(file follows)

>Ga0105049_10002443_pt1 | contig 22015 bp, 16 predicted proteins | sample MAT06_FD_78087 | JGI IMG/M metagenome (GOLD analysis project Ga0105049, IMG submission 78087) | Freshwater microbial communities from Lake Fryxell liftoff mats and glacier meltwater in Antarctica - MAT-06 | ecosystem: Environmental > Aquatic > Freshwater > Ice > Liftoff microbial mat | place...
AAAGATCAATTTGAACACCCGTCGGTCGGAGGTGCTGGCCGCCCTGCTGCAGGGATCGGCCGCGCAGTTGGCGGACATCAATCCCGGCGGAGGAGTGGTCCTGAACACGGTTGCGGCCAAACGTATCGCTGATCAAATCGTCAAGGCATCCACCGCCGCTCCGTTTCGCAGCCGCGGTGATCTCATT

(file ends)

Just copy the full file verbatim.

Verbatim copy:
>Ga0105049_10002443_pt1 | contig 22015 bp, 16 predicted proteins | sample MAT06_FD_78087 | JGI IMG/M metagenome (GOLD analysis project Ga0105049, IMG submission 78087) | Freshwater microbial communities from Lake Fryxell liftoff mats and glacier meltwater in Antarctica - MAT-06 | ecosystem: Environmental > Aquatic > Freshwater > Ice > Liftoff microbial mat | place...
AAAGATCAATTTGAACACCCGTCGGTCGGAGGTGCTGGCCGCCCTGCTGCAGGGATCGGCCGCGCAGTTGGCGGACATCAATCCCGGCGGAGGAGTGGTCCTGAACACGGTTGCGGCCAAACGTATCGCTGATCAAATCGTCAAGGCATCCACCGCCGCTCCGTTTCGCAGCCGCGGTGATCTCATT